This blog is not supposed to be a review of my reading; nor is it supposed to offer recommendations for others. This is just as well, because although I can see that Margaret Drabble’s novel is expertly written, it was an uncomfortable read that I would struggle to recommend, especially if your leisure time is short and reading is a part of your escape. Rather, this is a site for making connections between artistic portrayals of the world and the discipline of social policy. So, while I found this read sometimes frustrating and anti-climatic, what I want to explore here is my unease with the book.
This is the story of an anthropologist (Jess) and her daughter (Anna) who has learning disabilities. However, this is not told by either of the main protagonists. In some ways this is entirely appropriate as they form the polar opposites of a spectrum when it comes to the ability to tell stories. Anthropologists are often privileged to tell the stories of others, whilst people with learning disabilities are rarely allowed to have a voice. However, this was the source of my discomfort and possibly also the strength of the writing. As Czarniawska (2004: 5) says:
“… other people or institutions concoct narratives for others without including them in a conversation; this is what power is about”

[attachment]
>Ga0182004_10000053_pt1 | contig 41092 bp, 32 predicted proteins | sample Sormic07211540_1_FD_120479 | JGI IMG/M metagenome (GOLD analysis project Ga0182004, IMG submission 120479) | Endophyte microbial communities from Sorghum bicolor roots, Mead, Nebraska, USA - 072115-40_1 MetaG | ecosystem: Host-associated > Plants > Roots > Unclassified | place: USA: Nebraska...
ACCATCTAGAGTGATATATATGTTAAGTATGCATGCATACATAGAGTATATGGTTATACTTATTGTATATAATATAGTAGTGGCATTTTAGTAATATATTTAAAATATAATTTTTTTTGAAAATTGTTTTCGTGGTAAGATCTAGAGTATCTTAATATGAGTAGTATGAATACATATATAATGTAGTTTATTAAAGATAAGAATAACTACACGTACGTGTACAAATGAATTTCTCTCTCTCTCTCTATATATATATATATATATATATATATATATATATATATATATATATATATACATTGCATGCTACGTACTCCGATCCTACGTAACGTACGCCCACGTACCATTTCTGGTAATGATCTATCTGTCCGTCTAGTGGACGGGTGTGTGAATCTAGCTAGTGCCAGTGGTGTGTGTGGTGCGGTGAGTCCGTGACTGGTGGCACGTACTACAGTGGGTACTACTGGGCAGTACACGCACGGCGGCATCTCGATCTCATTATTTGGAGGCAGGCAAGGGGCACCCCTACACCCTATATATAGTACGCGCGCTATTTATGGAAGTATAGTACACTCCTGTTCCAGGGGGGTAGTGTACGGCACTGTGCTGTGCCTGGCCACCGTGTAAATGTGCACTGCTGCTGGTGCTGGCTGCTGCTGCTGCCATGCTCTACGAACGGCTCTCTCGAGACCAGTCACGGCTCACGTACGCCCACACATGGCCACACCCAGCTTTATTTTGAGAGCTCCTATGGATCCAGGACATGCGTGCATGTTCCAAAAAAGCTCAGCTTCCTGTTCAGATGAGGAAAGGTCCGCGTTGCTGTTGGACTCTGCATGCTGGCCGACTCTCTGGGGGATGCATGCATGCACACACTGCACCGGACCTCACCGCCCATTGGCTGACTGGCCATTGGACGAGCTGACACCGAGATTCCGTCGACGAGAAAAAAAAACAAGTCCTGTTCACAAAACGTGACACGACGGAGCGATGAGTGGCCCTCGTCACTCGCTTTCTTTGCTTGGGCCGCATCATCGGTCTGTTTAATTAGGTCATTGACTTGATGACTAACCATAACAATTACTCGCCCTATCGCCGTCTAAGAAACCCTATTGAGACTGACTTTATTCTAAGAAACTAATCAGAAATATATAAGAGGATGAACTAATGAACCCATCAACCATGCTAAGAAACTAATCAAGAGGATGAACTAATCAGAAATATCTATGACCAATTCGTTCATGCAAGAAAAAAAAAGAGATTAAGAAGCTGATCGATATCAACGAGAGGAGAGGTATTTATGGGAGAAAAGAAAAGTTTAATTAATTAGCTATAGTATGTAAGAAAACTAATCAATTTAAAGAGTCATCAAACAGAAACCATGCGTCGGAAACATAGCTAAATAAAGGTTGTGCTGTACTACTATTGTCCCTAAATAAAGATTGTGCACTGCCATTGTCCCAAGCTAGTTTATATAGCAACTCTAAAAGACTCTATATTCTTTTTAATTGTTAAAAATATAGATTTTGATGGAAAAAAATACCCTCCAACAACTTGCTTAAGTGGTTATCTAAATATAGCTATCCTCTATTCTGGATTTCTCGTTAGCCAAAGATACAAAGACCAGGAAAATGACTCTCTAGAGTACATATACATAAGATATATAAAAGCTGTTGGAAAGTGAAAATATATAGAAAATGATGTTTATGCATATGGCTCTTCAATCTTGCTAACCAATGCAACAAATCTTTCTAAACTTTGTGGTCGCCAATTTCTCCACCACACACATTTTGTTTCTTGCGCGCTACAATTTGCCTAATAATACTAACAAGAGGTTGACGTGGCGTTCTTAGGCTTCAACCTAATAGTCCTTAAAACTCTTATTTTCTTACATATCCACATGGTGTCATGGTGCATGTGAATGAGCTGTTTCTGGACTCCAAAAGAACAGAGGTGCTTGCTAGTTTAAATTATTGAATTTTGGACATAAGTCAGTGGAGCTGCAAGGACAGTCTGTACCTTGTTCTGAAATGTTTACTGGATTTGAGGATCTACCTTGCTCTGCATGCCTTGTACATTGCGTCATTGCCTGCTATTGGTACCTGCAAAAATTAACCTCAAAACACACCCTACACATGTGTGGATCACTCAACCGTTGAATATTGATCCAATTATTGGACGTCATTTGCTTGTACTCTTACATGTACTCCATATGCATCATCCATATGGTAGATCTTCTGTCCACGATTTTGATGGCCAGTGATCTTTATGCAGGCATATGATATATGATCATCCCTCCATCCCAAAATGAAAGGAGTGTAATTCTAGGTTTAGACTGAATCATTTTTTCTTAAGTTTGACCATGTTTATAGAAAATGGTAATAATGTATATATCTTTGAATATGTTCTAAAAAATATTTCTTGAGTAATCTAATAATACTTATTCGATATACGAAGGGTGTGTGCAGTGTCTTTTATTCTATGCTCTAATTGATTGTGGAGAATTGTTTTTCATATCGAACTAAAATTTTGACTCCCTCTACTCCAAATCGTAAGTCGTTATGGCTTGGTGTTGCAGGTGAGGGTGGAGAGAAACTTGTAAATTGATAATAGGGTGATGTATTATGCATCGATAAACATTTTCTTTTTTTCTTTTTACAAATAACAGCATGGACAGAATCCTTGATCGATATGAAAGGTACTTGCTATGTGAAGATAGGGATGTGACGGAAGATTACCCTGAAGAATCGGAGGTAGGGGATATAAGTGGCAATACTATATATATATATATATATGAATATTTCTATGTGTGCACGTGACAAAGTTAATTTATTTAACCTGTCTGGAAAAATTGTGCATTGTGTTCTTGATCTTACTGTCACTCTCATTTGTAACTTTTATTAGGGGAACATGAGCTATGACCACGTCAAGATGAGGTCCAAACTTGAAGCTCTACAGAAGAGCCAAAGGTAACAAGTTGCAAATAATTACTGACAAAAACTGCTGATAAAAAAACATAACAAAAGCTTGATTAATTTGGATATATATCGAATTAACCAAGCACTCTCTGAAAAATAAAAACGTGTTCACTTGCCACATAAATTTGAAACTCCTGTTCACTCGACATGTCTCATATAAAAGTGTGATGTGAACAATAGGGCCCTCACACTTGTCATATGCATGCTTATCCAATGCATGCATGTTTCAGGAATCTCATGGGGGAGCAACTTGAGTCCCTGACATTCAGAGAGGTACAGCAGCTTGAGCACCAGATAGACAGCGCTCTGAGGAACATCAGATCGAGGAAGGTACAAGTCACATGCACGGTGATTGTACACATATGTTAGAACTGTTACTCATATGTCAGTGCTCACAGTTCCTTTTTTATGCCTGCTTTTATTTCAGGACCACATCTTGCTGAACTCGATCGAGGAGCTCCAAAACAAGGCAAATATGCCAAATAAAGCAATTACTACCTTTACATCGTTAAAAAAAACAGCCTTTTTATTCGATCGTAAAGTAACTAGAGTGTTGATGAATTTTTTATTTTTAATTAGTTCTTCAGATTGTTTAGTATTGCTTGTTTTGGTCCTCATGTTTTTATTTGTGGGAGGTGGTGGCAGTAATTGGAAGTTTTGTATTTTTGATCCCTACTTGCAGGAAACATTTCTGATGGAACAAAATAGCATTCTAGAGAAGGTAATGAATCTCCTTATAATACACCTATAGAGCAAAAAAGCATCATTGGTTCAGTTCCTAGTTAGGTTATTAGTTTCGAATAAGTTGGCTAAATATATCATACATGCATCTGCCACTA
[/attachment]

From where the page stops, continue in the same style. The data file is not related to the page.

This is a book of several stories, of intertwined lives through family and friends but this is also a book about what makes a reliable narrator. How can a narrator gain credibility?
My discomfort began with the first few paragraphs which begins with the gaze directed at Central Africa and a group of children with ‘deformed’ feet. Africa acts as the preface and postscript of the novel. Africa is a massive, diverse continent that is also often talked about in single terms and done to, rather than allowed multiple voices and agency. Yet it is also an exemplar of how authority is gained to speak of others experience. This is colonialism: a political, social and psychic structure (Nayak, 2015). Therefore, the narrator of this novel feels entitled to use Africa metaphorically to say something about experience and social connection. We recognise Africa as a metaphor for the unusual, the exotic, possibly frightening, yet because it is combined with disability and childhood, it can also stand in for native innocence, for the unspoiled, the pure, the uncivilized. Do you feel my discomfort too? Can I trust a narrator who provides the vagueness of location with the specificity of a genetic disorder? Yet the writing is assured. It is full of the observational details that give credence to anthropological writing; that can state “I was there” (although this narrator was not there but is reporting on another’s adventures).
Colonialism is also a useful prism through which to explore one of the main themes of the book – learning disability. Again the trick is to look at what is offered to show expertise or legitimacy in discussing the experience.